The living being is only a species of the dead, and a very rare species.
—Nietzsche, The Gay Science
Why do we find ghost stories more pleasurable than frightening? Perhaps because they lull us into a state of coziness by turning our worst fears into the stuff of entertainment. In the ghost story the terrors of childhood and of mankind’s primitive past are transformed into a kind of joke—a jest, or gest. As in all jokes, however, there is in this process an element of the scandalous. In his essay “The ‘Uncanny,”’* Freud cites Schelling’s definition of the word: “‘Unheimlich’ is the name for everything that ought to have remained…secret and hidden but has come to light,” and goes on to say, revealing as he so often does his debt to Nietzsche:
All supposedly educated people have ceased to believe officially that the dead can become visible as spirits, and have made any such appearances dependent on improbable and remote conditions; their emotional attitude towards their dead, moreover, once a highly ambiguous and ambivalent one, has been toned down in the higher strata of the mind into an unambiguous feeling of piety.
Freud adduces this operation as an example of psychological “surmounting,” as distinct from repression, of primitive belief. The distinction, however, does not imply a greater degree of success.
Let us take the uncanny associated with the omnipotence of thoughts, with the prompt fulfilment of wishes, with secret injurious powers and with the return of the dead. The condition under which the uncanniness arises here is unmistakable. We, or our primitive forefathers, once believed that these possibilities were realities, and were convinced that they actually happened. Nowadays we no longer believe in them, we have surmounted these modes of thought: but we do not feel quite sure of our new beliefs, and the old ones still exist within us ready to seize upon any confirmation.
Is it true, then, that everybody believes in ghosts, as Brad Leithauser insists in his introduction to The Norton Book of Ghost Stories? “I can’t believe,” he writes, “any of us, if we dig deep enough in our psyches, is utterly free of a suspicion that the dead continually attend the living.” It depends, of course, on what is meant by “the dead”; that is, do we believe that life does not end, and that death is merely another stage of our existence, and that therefore those who have “gone before” are all about us invisibly, or do we believe that the living disappear at death and only continue to enjoy a flickering existence in the work of their hands and minds and genes that they leave behind them, as well as in the memories, steadily fading, retained of them by their families, friends, and enemies? If the former is our belief, then we will think it perfectly possible for ghosts to exist, independent of us, out there; if the latter, we will know that the spirit world is in us. As Brad Leithauser puts it, “At this level of the psyche—where dreams are bred and cultivated—there are no dead.”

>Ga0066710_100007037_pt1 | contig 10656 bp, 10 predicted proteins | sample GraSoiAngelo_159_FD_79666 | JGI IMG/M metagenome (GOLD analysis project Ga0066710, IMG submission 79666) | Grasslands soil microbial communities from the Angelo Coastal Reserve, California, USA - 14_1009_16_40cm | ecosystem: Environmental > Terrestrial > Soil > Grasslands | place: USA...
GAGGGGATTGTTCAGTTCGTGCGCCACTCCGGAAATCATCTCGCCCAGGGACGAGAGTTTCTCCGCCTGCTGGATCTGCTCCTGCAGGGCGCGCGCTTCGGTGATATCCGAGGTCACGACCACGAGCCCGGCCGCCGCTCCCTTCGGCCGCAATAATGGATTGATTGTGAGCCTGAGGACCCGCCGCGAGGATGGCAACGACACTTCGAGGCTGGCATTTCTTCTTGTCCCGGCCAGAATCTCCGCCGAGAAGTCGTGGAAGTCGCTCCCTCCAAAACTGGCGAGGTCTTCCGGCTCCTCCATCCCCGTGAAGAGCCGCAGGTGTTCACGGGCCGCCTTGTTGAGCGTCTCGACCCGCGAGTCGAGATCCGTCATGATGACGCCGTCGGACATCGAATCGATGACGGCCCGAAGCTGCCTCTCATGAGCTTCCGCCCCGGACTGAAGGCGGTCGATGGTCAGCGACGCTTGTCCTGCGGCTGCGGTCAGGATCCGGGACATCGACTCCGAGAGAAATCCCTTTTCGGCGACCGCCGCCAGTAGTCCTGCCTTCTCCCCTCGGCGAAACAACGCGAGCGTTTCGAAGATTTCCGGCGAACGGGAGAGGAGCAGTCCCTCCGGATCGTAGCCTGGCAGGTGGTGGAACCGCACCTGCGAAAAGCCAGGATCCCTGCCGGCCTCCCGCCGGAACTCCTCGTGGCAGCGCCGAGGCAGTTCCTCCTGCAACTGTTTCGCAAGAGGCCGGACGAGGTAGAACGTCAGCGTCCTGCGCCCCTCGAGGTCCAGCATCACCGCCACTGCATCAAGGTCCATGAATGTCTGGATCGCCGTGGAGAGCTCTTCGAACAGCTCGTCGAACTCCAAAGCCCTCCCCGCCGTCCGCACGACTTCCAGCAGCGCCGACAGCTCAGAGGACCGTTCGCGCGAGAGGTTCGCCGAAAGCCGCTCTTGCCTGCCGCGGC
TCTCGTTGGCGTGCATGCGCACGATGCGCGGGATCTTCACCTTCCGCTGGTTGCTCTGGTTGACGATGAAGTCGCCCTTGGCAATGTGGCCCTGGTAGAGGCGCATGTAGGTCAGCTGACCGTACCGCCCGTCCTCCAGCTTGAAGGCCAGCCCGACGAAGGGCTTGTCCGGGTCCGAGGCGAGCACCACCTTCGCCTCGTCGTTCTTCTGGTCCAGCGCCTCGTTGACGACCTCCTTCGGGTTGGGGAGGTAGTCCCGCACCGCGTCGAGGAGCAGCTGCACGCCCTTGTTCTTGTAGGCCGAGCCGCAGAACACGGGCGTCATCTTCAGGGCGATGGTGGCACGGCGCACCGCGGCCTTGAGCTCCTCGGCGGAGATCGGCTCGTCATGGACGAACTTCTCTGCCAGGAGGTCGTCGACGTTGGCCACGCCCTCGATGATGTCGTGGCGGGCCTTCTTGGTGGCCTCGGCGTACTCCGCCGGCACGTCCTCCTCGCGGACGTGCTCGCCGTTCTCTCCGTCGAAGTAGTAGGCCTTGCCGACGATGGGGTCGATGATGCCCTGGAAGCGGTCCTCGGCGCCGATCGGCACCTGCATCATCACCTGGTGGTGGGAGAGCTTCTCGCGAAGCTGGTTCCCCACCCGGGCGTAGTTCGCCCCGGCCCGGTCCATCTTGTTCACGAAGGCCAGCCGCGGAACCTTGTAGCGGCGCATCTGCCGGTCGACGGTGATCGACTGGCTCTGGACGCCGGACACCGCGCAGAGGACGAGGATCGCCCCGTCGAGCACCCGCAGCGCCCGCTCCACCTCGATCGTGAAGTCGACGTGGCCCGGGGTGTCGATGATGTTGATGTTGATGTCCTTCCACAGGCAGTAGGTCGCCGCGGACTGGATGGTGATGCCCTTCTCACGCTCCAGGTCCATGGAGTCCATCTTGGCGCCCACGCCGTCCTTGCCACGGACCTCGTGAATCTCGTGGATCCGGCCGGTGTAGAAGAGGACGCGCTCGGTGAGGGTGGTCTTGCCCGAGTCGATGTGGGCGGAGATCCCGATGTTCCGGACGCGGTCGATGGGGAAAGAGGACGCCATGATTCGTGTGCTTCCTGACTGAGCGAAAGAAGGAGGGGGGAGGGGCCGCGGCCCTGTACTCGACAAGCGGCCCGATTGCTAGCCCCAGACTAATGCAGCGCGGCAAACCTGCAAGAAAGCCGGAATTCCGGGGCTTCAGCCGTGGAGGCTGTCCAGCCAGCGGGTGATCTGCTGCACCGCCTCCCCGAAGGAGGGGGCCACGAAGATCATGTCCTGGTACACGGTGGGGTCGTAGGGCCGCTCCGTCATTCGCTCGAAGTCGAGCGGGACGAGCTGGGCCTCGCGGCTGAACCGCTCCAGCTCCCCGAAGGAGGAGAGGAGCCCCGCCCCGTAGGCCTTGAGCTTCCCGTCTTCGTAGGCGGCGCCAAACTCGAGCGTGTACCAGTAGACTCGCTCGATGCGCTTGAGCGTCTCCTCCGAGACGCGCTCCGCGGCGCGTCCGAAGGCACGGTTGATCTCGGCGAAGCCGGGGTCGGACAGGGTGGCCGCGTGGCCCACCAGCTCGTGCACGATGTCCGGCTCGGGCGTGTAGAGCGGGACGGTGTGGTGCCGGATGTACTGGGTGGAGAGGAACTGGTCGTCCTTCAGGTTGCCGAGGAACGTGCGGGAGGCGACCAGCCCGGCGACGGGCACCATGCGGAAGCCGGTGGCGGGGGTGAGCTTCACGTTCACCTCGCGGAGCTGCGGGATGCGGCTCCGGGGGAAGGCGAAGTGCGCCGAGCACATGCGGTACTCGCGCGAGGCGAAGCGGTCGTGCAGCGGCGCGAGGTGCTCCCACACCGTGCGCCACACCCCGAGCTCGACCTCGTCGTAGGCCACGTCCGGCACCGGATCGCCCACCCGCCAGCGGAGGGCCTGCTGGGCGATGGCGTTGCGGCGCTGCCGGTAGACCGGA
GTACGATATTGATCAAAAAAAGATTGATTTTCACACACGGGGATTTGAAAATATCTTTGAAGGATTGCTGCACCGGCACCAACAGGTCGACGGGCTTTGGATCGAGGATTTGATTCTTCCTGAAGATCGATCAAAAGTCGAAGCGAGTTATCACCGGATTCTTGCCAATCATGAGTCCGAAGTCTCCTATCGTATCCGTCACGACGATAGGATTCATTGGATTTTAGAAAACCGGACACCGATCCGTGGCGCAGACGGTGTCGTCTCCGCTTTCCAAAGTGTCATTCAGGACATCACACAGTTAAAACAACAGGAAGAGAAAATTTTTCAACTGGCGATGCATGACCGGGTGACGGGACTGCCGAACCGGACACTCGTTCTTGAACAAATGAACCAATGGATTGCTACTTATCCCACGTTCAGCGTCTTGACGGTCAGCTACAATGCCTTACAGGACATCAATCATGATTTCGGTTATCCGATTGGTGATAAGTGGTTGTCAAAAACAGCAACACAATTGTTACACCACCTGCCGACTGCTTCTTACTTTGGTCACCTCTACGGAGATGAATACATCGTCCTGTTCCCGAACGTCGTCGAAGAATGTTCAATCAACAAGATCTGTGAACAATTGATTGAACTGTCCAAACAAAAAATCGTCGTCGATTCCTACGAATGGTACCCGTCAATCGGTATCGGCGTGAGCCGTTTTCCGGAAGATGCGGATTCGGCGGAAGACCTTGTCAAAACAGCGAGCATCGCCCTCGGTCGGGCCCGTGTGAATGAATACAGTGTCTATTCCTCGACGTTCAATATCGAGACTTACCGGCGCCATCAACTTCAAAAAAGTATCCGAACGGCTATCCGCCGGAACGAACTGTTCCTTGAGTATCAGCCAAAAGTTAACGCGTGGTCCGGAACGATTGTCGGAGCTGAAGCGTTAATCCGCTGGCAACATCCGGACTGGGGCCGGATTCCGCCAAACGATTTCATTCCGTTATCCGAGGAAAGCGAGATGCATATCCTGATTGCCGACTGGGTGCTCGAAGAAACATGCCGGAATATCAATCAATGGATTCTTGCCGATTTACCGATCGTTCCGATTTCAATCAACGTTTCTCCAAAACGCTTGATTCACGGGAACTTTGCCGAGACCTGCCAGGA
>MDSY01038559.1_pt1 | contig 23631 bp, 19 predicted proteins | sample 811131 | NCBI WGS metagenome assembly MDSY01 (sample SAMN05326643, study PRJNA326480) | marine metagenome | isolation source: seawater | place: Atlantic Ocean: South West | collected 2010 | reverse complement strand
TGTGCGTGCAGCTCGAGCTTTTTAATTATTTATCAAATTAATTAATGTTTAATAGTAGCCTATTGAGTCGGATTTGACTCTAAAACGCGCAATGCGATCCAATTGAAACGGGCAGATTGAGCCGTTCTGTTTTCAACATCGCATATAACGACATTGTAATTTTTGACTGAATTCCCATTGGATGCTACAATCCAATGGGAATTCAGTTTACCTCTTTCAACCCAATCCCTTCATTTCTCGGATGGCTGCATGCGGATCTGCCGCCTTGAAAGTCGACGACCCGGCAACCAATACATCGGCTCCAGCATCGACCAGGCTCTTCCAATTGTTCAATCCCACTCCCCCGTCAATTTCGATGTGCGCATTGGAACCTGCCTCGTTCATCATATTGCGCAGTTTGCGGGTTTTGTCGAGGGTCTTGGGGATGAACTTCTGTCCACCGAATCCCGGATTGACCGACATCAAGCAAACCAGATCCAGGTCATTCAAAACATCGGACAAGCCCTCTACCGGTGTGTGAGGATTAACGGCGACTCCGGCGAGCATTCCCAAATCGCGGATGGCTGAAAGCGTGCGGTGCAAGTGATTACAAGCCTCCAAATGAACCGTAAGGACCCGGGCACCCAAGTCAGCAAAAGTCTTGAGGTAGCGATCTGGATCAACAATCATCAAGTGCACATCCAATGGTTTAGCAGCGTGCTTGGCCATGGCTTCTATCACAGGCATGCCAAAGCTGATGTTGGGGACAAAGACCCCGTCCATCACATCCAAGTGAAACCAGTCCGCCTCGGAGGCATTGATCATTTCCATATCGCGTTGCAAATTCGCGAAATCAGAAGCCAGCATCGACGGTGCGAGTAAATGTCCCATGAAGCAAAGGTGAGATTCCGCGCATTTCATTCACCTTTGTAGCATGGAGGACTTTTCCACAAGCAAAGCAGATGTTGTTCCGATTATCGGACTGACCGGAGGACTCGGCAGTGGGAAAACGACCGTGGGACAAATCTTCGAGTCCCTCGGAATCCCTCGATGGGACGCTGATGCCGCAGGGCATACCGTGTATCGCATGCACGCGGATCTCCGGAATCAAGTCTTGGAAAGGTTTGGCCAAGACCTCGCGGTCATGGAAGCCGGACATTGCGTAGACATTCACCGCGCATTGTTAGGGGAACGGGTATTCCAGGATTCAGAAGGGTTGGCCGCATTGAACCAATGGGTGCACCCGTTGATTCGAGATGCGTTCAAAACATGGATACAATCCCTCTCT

Freud in his essay dwells at some length on that aspect of the uncanny inherent in the life-in-death, death-in-life notions of the double and the automaton, and quotes, in connection with the grotesque tales of E.T.A. Hoffmann, a commentator who speaks of our uneasy “doubts whether an apparently animate being is really alive; or conversely, whether a lifeless object might not be in fact animate.” Leithauser at the close of his introduction provides a striking example of the unsettling potential of this kind of ambiguity:
Who among us hasn’t on some occasion recoiled at one of those tricks of the light by which an inanimate object suddenly is informed with movement and volition? I remember once walking a country road on a viciously cold winter night. There was a car parked some ways ahead, and, my eyes teary with the cold, I didn’t immediately notice the human shape behind the steering wheel.
When I did, my step faltered. It spooked me, having thought myself alone, to have to accommodate myself so unexpectedly to a night in which I had company. But moments later, my vision clearing, I had a second surprise. The human shape was merely the driver’s-side headrest.
The second jolt was stronger than the first, for this time around, a sort of death had unfolded: Where there had been life, there now was none. In a few seconds I’d been twice uncentered. It was an experience familiar to devotees of the ghost story. In their bones they know that the universe is unsettling whether it is inhabited by spirits or whether we—lone walkers on a bitter night—are alone in the windy darkness.
Although he declares that in assembling this anthology his “allegiance [lay] with the psychological tale,” Leithauser is keenly aware that
what individuates the genre is precisely the fear that our nervous forebodings are not all reducible to inner trauma and turmoil. To conceive of the ghost story purely as a battle with inner demons, however terrifying such may be, is to denature it…. Ghostly horror hinges upon this issue of externality—the fear of something out there that is not oneself, something wholly independent of one’s wishes and feelings.